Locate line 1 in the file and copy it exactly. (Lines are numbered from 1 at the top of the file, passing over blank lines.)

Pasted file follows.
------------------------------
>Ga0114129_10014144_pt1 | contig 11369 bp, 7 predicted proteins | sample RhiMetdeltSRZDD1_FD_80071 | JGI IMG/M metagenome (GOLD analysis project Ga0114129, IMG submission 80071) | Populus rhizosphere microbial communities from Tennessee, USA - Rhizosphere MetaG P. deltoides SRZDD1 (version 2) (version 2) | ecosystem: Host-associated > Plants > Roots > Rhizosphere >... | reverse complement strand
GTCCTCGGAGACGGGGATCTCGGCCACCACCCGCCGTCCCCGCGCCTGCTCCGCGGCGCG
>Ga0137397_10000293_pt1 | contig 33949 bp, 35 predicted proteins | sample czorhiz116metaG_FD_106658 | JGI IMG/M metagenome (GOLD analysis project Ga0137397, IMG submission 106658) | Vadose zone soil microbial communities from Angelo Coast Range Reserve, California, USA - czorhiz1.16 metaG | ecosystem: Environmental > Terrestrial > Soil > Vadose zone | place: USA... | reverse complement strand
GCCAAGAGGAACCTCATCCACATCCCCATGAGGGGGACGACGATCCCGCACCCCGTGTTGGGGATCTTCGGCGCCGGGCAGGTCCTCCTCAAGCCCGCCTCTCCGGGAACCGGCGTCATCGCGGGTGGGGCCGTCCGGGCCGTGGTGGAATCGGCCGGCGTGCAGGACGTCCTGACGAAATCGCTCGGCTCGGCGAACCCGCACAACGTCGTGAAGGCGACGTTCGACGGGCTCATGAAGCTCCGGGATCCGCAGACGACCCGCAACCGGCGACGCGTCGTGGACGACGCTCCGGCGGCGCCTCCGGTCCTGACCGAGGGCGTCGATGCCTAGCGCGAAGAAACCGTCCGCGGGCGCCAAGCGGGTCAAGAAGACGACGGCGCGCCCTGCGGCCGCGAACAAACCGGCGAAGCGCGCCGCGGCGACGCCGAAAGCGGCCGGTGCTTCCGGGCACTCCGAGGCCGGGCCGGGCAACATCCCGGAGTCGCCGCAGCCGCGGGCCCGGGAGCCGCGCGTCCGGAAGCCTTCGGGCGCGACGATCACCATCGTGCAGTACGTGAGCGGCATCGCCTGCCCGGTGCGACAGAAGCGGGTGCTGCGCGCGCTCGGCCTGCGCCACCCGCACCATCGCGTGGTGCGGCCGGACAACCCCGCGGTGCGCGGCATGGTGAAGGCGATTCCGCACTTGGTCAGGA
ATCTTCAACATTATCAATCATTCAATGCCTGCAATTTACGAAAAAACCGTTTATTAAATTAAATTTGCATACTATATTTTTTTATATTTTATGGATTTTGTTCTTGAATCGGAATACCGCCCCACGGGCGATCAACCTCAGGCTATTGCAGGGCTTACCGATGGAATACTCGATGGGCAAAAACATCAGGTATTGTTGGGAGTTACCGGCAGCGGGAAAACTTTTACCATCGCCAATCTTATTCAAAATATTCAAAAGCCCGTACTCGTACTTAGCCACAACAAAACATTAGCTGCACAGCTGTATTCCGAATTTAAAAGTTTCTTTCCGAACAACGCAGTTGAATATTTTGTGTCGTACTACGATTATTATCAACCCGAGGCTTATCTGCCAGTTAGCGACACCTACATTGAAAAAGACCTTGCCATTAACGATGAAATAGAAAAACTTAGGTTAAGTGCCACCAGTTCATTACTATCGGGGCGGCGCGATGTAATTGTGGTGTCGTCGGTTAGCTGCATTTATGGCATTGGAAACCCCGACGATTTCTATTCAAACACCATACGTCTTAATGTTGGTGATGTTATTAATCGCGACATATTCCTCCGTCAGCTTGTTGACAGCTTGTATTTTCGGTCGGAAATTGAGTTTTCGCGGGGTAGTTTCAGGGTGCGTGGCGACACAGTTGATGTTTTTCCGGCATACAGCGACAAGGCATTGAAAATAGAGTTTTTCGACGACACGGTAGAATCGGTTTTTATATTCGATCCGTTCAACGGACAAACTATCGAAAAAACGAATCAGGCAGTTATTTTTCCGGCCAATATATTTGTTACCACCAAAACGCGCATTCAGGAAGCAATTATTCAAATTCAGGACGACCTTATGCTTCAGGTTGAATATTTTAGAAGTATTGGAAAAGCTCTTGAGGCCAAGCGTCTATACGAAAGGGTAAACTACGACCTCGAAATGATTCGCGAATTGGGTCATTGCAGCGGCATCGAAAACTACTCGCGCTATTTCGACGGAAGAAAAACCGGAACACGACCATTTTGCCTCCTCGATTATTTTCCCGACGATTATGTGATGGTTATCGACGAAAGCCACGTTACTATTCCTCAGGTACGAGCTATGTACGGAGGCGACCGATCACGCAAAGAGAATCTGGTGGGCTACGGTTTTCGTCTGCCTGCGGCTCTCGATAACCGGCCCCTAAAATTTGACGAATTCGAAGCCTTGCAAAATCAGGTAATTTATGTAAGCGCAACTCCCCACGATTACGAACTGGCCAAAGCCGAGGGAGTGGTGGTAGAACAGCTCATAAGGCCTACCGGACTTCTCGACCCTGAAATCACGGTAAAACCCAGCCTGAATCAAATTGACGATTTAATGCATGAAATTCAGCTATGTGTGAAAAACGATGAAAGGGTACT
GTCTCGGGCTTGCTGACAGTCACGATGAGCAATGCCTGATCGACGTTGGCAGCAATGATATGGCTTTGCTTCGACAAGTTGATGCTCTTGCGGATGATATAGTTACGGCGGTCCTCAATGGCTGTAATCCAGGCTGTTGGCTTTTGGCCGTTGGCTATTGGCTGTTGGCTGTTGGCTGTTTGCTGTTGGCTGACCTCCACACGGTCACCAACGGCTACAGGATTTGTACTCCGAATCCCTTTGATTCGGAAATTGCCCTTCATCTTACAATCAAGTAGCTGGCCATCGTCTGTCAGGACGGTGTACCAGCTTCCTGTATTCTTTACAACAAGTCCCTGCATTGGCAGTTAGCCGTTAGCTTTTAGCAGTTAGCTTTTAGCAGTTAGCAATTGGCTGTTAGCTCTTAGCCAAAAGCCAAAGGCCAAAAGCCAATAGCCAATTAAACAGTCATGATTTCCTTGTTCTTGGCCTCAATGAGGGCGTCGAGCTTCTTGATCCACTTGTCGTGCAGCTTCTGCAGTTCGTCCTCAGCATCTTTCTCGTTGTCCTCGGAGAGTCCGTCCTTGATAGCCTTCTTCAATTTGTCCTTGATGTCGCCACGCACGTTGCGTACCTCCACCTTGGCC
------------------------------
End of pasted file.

>Ga0114129_10014144_pt1 | contig 11369 bp, 7 predicted proteins | sample RhiMetdeltSRZDD1_FD_80071 | JGI IMG/M metagenome (GOLD analysis project Ga0114129, IMG submission 80071) | Populus rhizosphere microbial communities from Tennessee, USA - Rhizosphere MetaG P. deltoides SRZDD1 (version 2) (version 2) | ecosystem: Host-associated > Plants > Roots > Rhizosphere >... | reverse complement strand